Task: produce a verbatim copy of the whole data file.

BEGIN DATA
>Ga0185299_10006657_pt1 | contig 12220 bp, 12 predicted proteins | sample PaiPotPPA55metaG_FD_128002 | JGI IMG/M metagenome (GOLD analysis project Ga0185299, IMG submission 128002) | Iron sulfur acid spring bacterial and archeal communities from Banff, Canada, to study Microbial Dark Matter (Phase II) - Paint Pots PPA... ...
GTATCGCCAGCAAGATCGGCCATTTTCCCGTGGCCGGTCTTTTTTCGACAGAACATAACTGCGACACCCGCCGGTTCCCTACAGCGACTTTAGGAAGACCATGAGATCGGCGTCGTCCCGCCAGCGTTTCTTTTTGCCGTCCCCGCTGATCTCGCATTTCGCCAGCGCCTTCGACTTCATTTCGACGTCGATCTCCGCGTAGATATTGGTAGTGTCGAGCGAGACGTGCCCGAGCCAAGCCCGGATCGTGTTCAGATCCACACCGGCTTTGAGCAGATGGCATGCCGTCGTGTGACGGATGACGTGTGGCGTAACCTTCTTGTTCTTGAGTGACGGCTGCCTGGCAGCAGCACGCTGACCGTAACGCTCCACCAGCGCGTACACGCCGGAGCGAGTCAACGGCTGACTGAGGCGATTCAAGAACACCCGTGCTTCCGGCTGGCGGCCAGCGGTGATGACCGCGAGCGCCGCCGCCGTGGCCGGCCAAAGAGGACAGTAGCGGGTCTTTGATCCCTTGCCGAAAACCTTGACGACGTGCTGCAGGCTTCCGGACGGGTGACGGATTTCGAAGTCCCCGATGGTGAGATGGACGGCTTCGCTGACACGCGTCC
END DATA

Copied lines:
>Ga0185299_10006657_pt1 | contig 12220 bp, 12 predicted proteins | sample PaiPotPPA55metaG_FD_128002 | JGI IMG/M metagenome (GOLD analysis project Ga0185299, IMG submission 128002) | Iron sulfur acid spring bacterial and archeal communities from Banff, Canada, to study Microbial Dark Matter (Phase II) - Paint Pots PPA... ...
GTATCGCCAGCAAGATCGGCCATTTTCCCGTGGCCGGTCTTTTTTCGACAGAACATAACTGCGACACCCGCCGGTTCCCTACAGCGACTTTAGGAAGACCATGAGATCGGCGTCGTCCCGCCAGCGTTTCTTTTTGCCGTCCCCGCTGATCTCGCATTTCGCCAGCGCCTTCGACTTCATTTCGACGTCGATCTCCGCGTAGATATTGGTAGTGTCGAGCGAGACGTGCCCGAGCCAAGCCCGGATCGTGTTCAGATCCACACCGGCTTTGAGCAGATGGCATGCCGTCGTGTGACGGATGACGTGTGGCGTAACCTTCTTGTTCTTGAGTGACGGCTGCCTGGCAGCAGCACGCTGACCGTAACGCTCCACCAGCGCGTACACGCCGGAGCGAGTCAACGGCTGACTGAGGCGATTCAAGAACACCCGTGCTTCCGGCTGGCGGCCAGCGGTGATGACCGCGAGCGCCGCCGCCGTGGCCGGCCAAAGAGGACAGTAGCGGGTCTTTGATCCCTTGCCGAAAACCTTGACGACGTGCTGCAGGCTTCCGGACGGGTGACGGATTTCGAAGTCCCCGATGGTGAGATGGACGGCTTCGCTGACACGCGTCC